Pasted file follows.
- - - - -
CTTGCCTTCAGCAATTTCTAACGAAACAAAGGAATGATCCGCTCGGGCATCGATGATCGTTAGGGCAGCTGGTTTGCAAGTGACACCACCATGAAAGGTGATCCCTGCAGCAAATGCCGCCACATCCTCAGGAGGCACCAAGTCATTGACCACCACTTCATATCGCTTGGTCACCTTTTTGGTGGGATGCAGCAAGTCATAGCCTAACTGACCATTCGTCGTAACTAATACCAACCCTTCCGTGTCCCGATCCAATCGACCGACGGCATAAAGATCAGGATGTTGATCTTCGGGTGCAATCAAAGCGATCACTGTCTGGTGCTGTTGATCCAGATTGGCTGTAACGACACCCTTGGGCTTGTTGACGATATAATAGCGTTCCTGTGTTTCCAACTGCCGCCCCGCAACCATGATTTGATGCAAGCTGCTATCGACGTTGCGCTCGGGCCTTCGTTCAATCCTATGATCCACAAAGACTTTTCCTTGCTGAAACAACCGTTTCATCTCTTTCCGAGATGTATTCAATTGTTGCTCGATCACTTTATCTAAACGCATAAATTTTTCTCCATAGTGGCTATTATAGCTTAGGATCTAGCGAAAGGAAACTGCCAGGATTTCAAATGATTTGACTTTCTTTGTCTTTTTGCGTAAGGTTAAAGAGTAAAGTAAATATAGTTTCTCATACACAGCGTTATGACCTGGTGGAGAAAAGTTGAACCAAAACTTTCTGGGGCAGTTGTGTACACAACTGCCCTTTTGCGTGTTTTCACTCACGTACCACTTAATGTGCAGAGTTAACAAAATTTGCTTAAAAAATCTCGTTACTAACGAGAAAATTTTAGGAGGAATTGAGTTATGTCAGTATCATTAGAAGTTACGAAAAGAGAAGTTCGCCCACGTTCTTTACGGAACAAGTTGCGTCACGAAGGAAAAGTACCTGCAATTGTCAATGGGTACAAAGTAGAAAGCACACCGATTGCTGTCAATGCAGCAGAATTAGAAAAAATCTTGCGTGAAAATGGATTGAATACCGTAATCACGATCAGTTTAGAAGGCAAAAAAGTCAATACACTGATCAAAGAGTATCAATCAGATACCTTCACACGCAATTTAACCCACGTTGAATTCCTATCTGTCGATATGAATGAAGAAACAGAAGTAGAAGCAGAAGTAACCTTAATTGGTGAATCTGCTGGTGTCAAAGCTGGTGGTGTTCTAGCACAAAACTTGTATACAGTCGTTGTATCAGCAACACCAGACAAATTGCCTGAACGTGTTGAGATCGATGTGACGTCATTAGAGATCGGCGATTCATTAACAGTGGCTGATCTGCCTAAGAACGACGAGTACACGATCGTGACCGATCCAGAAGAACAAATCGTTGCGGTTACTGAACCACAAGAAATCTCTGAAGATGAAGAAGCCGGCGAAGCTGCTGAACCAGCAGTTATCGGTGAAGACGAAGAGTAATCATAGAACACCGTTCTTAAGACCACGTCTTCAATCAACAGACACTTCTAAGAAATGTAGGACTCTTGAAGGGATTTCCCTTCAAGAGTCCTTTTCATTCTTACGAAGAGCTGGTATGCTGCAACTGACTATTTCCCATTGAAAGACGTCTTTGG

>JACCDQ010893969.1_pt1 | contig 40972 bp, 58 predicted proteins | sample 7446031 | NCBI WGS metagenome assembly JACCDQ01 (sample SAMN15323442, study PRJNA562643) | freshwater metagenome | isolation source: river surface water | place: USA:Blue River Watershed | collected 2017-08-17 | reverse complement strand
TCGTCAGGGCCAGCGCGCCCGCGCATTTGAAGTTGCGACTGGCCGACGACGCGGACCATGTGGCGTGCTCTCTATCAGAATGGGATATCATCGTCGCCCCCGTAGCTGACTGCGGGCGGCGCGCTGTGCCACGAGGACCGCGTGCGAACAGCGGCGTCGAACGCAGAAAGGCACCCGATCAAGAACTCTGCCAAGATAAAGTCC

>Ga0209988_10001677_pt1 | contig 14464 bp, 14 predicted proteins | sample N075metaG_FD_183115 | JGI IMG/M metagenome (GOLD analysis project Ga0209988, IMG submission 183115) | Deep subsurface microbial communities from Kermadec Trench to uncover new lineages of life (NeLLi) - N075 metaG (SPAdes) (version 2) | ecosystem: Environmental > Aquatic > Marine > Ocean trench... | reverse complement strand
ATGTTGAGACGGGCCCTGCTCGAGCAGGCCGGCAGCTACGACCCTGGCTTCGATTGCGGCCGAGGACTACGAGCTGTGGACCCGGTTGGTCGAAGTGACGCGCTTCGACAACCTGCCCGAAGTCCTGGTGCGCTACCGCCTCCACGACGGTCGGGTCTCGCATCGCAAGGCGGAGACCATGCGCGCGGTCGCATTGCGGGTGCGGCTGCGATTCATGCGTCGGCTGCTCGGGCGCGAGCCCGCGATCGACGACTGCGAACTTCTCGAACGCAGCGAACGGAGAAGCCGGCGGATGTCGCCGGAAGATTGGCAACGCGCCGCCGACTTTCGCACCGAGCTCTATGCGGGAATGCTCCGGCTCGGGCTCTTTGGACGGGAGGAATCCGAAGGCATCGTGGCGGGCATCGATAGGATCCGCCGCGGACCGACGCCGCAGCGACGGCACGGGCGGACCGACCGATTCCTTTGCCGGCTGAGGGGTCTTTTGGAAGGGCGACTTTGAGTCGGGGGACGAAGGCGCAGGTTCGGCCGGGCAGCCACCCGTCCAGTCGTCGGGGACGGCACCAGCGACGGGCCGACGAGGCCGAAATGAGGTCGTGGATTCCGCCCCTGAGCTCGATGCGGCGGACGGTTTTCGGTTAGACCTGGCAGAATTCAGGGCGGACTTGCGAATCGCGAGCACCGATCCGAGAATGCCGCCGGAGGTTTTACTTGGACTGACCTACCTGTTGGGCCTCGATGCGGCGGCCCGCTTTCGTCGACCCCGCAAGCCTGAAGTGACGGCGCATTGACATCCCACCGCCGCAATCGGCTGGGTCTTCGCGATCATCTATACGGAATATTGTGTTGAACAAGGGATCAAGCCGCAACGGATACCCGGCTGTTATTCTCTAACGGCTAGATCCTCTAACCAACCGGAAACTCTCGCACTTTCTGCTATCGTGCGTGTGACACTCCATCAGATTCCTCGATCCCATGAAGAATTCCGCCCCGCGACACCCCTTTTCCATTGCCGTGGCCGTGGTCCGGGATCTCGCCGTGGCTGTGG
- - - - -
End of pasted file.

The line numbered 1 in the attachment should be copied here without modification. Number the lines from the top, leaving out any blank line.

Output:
CTTGCCTTCAGCAATTTCTAACGAAACAAAGGAATGATCCGCTCGGGCATCGATGATCGTTAGGGCAGCTGGTTTGCAAGTGACACCACCATGAAAGGTGATCCCTGCAGCAAATGCCGCCACATCCTCAGGAGGCACCAAGTCATTGACCACCACTTCATATCGCTTGGTCACCTTTTTGGTGGGATGCAGCAAGTCATAGCCTAACTGACCATTCGTCGTAACTAATACCAACCCTTCCGTGTCCCGATCCAATCGACCGACGGCATAAAGATCAGGATGTTGATCTTCGGGTGCAATCAAAGCGATCACTGTCTGGTGCTGTTGATCCAGATTGGCTGTAACGACACCCTTGGGCTTGTTGACGATATAATAGCGTTCCTGTGTTTCCAACTGCCGCCCCGCAACCATGATTTGATGCAAGCTGCTATCGACGTTGCGCTCGGGCCTTCGTTCAATCCTATGATCCACAAAGACTTTTCCTTGCTGAAACAACCGTTTCATCTCTTTCCGAGATGTATTCAATTGTTGCTCGATCACTTTATCTAAACGCATAAATTTTTCTCCATAGTGGCTATTATAGCTTAGGATCTAGCGAAAGGAAACTGCCAGGATTTCAAATGATTTGACTTTCTTTGTCTTTTTGCGTAAGGTTAAAGAGTAAAGTAAATATAGTTTCTCATACACAGCGTTATGACCTGGTGGAGAAAAGTTGAACCAAAACTTTCTGGGGCAGTTGTGTACACAACTGCCCTTTTGCGTGTTTTCACTCACGTACCACTTAATGTGCAGAGTTAACAAAATTTGCTTAAAAAATCTCGTTACTAACGAGAAAATTTTAGGAGGAATTGAGTTATGTCAGTATCATTAGAAGTTACGAAAAGAGAAGTTCGCCCACGTTCTTTACGGAACAAGTTGCGTCACGAAGGAAAAGTACCTGCAATTGTCAATGGGTACAAAGTAGAAAGCACACCGATTGCTGTCAATGCAGCAGAATTAGAAAAAATCTTGCGTGAAAATGGATTGAATACCGTAATCACGATCAGTTTAGAAGGCAAAAAAGTCAATACACTGATCAAAGAGTATCAATCAGATACCTTCACACGCAATTTAACCCACGTTGAATTCCTATCTGTCGATATGAATGAAGAAACAGAAGTAGAAGCAGAAGTAACCTTAATTGGTGAATCTGCTGGTGTCAAAGCTGGTGGTGTTCTAGCACAAAACTTGTATACAGTCGTTGTATCAGCAACACCAGACAAATTGCCTGAACGTGTTGAGATCGATGTGACGTCATTAGAGATCGGCGATTCATTAACAGTGGCTGATCTGCCTAAGAACGACGAGTACACGATCGTGACCGATCCAGAAGAACAAATCGTTGCGGTTACTGAACCACAAGAAATCTCTGAAGATGAAGAAGCCGGCGAAGCTGCTGAACCAGCAGTTATCGGTGAAGACGAAGAGTAATCATAGAACACCGTTCTTAAGACCACGTCTTCAATCAACAGACACTTCTAAGAAATGTAGGACTCTTGAAGGGATTTCCCTTCAAGAGTCCTTTTCATTCTTACGAAGAGCTGGTATGCTGCAACTGACTATTTCCCATTGAAAGACGTCTTTGG